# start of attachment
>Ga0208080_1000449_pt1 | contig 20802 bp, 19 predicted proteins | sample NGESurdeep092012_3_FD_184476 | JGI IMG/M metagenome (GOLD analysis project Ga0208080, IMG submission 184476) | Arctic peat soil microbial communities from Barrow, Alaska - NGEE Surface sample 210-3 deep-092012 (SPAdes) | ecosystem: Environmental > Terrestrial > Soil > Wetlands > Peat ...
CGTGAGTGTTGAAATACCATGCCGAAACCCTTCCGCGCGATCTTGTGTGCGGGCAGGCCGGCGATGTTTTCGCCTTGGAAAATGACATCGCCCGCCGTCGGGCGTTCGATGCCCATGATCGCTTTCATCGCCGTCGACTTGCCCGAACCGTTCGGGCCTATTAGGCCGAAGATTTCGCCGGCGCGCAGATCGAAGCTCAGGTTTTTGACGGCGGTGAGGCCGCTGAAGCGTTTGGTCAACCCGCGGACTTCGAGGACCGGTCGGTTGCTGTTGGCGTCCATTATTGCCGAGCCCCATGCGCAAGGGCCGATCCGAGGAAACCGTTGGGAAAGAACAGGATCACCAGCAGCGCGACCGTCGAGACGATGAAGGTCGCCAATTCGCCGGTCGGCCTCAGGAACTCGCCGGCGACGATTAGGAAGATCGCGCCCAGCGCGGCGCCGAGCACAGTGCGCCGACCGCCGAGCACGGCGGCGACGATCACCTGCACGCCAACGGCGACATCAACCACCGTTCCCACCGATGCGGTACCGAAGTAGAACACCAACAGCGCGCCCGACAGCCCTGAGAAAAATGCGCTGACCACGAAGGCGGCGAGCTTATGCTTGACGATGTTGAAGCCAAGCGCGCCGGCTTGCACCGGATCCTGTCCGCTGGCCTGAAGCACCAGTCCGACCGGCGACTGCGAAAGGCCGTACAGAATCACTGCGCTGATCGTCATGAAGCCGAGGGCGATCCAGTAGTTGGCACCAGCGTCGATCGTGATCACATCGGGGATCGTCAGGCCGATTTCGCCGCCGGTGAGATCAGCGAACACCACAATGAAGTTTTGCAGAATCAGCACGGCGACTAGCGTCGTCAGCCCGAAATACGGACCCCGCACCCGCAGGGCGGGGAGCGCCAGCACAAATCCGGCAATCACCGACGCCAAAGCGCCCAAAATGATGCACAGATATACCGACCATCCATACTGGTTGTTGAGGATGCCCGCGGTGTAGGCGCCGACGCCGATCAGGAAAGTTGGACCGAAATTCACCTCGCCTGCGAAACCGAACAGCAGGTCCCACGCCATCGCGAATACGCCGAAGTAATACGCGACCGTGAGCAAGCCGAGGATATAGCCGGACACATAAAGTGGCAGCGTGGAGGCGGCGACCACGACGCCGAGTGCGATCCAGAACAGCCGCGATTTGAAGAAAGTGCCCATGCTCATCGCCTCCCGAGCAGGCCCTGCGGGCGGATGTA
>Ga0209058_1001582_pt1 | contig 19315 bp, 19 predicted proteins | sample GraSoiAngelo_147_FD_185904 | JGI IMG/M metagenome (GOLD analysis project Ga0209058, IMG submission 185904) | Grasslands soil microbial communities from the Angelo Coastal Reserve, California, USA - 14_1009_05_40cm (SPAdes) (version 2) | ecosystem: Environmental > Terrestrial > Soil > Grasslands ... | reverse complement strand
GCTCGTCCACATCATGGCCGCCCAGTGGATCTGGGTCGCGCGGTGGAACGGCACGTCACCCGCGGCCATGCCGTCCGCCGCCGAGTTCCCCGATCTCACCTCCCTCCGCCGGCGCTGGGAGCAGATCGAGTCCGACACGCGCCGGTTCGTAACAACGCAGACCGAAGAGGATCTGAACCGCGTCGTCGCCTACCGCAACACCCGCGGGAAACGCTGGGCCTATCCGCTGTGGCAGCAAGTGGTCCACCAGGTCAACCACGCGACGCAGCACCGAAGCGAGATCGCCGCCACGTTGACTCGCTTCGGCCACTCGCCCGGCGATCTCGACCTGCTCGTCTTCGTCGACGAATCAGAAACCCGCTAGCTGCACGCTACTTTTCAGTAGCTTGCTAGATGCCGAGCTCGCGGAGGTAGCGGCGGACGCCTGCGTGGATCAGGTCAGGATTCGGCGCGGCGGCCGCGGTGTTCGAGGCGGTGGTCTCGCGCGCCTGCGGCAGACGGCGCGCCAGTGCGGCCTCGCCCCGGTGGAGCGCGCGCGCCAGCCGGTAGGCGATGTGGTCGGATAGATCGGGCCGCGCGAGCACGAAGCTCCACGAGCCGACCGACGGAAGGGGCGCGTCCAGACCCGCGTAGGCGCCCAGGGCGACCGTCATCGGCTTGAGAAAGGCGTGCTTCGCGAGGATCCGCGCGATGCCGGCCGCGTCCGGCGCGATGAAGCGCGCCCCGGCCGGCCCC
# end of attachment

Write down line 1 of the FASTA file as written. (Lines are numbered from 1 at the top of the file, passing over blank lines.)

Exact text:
>Ga0208080_1000449_pt1 | contig 20802 bp, 19 predicted proteins | sample NGESurdeep092012_3_FD_184476 | JGI IMG/M metagenome (GOLD analysis project Ga0208080, IMG submission 184476) | Arctic peat soil microbial communities from Barrow, Alaska - NGEE Surface sample 210-3 deep-092012 (SPAdes) | ecosystem: Environmental > Terrestrial > Soil > Wetlands > Peat ...